Samsung gives first look at the Nexus Prime

Samsung has given a first - and very brief - official look at its Nexus Prime smartphone, expected to be launched on October 11.

A YouTube video posted earlier today by the company begins by describing things that ''just go'' together, an obvious allusion to the next generation of the Android OS, dubbed ''Ice Cream Sandwich'' and expected to appear first on the Nexus Prime. The Prime, like the Nexus S and Nexus One before it, is colloquially known as a Googlephone because it was developed in partnership with the search giant and runs a pure version of the Android mobile OS.

The Samsung video then shows a profile view of a smartphone, presumably the Prime, revealing first that the phone will feature the same curved display as the Nexus S, dubbed a Contour Display by Google. Three gold dots that appear to be contact points could indicate inductive charging will be included, while a silver back plate may indicate the Prime will have a metal back, though an apparently plastic face would make that an odd inclusion in terms of design. The power button appears to be on the top right side of the phone, the same location as on the Nexus S, while the protruding ''chin'' at the bottom of the Nexus S also appears to be present on the Prime.

The video then ends by teasing the company's Unpacked event, to be held October 11 in San Diego. The Nexus Prime and Android Ice Cream Sandwich are both expected to be launched at the event.

Meantime, GSMArena believes it has gotten the first unofficial look at Google's next flagship phone via a photo purportedly showing a Prime in debug mode. The photo, if accurate, confirms previously rumoured specs that give the phone a 1280x720 Super AMOLED HD display on a 4.6" screen, and a pixel density of about 320 ppi, just short of the iPhone 4 and 4S on 326 ppi. The photo also reveals the Prime will apparently lack hardware keys on the front, instead opting for software rendered keys. Check out the photo below.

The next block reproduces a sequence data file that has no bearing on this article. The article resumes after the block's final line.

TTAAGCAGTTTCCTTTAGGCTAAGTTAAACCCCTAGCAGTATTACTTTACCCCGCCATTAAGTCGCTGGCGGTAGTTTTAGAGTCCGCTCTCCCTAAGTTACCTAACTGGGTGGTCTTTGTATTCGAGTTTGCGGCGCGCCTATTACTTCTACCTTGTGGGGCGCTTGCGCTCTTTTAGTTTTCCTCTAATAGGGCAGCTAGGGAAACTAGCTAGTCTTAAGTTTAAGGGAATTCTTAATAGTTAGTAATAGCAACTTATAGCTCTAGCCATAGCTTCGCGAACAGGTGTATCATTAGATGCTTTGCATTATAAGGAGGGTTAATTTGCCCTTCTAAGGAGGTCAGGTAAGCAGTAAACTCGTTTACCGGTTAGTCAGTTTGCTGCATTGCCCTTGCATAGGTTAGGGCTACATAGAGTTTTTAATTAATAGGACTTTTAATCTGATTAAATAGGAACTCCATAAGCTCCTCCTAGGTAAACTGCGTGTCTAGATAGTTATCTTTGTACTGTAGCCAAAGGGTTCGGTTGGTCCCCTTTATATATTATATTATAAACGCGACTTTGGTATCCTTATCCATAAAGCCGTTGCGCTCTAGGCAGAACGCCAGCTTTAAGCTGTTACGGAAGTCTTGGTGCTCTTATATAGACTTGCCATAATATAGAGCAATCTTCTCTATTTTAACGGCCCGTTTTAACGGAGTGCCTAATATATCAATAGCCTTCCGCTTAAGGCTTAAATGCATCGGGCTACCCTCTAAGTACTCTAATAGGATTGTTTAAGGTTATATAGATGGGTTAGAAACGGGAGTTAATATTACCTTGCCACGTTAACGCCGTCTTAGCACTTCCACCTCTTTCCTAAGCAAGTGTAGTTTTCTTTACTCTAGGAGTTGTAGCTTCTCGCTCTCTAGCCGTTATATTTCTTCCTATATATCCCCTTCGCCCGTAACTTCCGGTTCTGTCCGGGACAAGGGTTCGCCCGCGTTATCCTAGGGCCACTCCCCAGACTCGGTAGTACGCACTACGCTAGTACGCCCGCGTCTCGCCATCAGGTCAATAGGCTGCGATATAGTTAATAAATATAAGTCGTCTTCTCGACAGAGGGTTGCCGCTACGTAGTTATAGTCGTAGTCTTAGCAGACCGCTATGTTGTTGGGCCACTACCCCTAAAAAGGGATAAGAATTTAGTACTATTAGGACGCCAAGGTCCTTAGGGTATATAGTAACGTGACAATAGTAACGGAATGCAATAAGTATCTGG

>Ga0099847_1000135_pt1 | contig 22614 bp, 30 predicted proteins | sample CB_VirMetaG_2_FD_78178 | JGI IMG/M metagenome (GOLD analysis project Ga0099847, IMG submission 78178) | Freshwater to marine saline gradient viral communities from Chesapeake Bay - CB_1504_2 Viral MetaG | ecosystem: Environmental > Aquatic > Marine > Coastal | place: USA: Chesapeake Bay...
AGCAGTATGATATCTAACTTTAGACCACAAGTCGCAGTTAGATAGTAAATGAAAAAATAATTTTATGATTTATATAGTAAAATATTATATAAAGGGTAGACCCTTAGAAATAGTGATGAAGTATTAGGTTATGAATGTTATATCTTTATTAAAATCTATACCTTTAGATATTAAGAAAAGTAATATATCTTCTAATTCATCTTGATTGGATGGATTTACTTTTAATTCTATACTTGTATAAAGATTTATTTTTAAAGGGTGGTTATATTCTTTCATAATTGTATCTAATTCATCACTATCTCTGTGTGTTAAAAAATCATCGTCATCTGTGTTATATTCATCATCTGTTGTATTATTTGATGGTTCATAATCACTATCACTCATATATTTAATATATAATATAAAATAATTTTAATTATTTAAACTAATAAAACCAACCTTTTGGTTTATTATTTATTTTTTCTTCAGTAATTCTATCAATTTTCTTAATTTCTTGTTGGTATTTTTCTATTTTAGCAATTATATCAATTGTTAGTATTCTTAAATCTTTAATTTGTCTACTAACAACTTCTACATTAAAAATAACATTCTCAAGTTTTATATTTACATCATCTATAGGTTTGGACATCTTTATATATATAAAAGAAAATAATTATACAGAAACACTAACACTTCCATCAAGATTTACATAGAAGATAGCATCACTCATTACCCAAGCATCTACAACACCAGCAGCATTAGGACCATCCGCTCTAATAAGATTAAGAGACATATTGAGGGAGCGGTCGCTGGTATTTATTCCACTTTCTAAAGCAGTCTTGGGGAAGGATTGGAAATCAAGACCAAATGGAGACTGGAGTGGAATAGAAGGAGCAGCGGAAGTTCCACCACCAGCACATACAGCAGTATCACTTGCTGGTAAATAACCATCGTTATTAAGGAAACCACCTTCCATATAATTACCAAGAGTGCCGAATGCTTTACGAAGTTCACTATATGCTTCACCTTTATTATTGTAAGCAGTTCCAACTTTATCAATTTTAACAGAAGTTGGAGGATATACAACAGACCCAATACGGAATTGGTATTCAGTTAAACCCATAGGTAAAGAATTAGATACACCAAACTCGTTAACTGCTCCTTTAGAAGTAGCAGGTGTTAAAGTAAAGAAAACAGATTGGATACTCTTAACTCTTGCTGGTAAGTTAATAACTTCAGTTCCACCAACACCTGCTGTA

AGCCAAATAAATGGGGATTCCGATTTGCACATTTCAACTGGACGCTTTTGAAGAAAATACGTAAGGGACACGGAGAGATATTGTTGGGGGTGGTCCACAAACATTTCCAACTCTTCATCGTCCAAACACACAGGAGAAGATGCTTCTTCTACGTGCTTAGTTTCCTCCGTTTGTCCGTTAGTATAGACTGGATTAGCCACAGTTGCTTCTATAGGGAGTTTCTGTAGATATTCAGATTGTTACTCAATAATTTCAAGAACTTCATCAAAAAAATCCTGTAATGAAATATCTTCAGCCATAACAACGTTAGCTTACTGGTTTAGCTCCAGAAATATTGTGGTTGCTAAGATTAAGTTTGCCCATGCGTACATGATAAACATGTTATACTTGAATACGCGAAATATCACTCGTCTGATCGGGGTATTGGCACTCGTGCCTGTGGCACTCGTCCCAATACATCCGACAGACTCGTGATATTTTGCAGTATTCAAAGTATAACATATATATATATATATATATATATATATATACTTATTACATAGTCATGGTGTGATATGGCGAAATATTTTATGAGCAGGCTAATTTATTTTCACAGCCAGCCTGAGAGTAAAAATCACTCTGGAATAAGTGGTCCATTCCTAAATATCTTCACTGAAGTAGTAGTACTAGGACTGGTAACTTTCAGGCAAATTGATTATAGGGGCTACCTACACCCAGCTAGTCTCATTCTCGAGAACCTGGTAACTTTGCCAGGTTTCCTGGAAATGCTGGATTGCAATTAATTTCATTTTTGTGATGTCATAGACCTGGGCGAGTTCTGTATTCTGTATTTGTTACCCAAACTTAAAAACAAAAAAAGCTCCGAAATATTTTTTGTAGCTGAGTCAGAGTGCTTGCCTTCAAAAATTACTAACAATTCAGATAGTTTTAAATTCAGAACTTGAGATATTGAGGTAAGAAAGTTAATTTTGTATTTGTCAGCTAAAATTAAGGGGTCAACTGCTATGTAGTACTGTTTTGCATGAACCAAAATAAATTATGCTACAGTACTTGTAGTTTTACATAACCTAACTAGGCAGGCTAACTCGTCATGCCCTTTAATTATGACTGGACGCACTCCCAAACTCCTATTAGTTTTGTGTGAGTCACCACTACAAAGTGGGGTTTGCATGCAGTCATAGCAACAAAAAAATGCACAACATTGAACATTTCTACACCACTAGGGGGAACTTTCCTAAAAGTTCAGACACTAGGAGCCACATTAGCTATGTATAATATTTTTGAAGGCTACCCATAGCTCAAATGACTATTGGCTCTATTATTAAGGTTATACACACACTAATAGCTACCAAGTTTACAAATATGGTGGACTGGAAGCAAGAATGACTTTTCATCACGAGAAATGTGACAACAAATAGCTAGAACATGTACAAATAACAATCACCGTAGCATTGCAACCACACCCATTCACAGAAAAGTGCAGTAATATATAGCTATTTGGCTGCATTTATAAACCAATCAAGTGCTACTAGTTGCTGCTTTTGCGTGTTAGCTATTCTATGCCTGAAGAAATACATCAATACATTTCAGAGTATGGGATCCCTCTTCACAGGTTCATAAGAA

Previous leaks and rumours have also stated the Prime will be packing a 1.5 GHz dual-core processor,1 GB of RAM, 1 MP front and 8 MP rear cameras, 4G, Wi-Fi, Bluetooth, GPS, and Near Field Communication, as already featured on the Nexus S and Nexus S 4G. In any case, we have less than a week until the truth is revealed.

Photo Credits: Samsung, GSMArena
 

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Tablets and phones are getting closer and closer, there are quite a lot of 7 inch tablets and phones are getting close to 5 inchs.

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1280x720 Super AMOLED HD display on a 4.6" screen

Hmmm...Samsung could be in trouble - hasn't Apple already patented that for the iPhone5?

Cute James said,

Hmmm...Samsung could be in trouble - hasn't Apple already patented that for the iPhone5?


eh? (super)amoled displays is a product by samsung

I'm still on my LG Dare, I'm rocking a 3" touchscreen, 240x400 resolution, with a wonderful 3.2 MP camera taking crap 640x480 VGA pictures. I was holding out for the iPhone 5, then that horrific keynote hit yesterday. I am going the way of the Prime and not looking back. I have an iPad2, and being on that for a while, I am begging for customization.

This will definitely be my next phone and I can't wait to get my hands on it! I hope there isn't a long wait for the release after it's been unveiled next week. I need an upgrade from my Nexus One

Enron said,
This phone eats iPhone 4S for breakfast.

It's not all about specs, it's the experience, but measubators don't understand that...

tmaxxtigger said,

It's not all about specs, it's the experience, but measubators don't understand that...

Experience and efficiency. Apple could throw in even faster specs, but you would kiss your battery life bye bye.

Enron said,
This phone eats iPhone 4S for breakfast.

Nope. No matter how good this hardware it's Android and you're stuck downloading apps from the malware infested Market. Better to be inside one of the "walled gardens".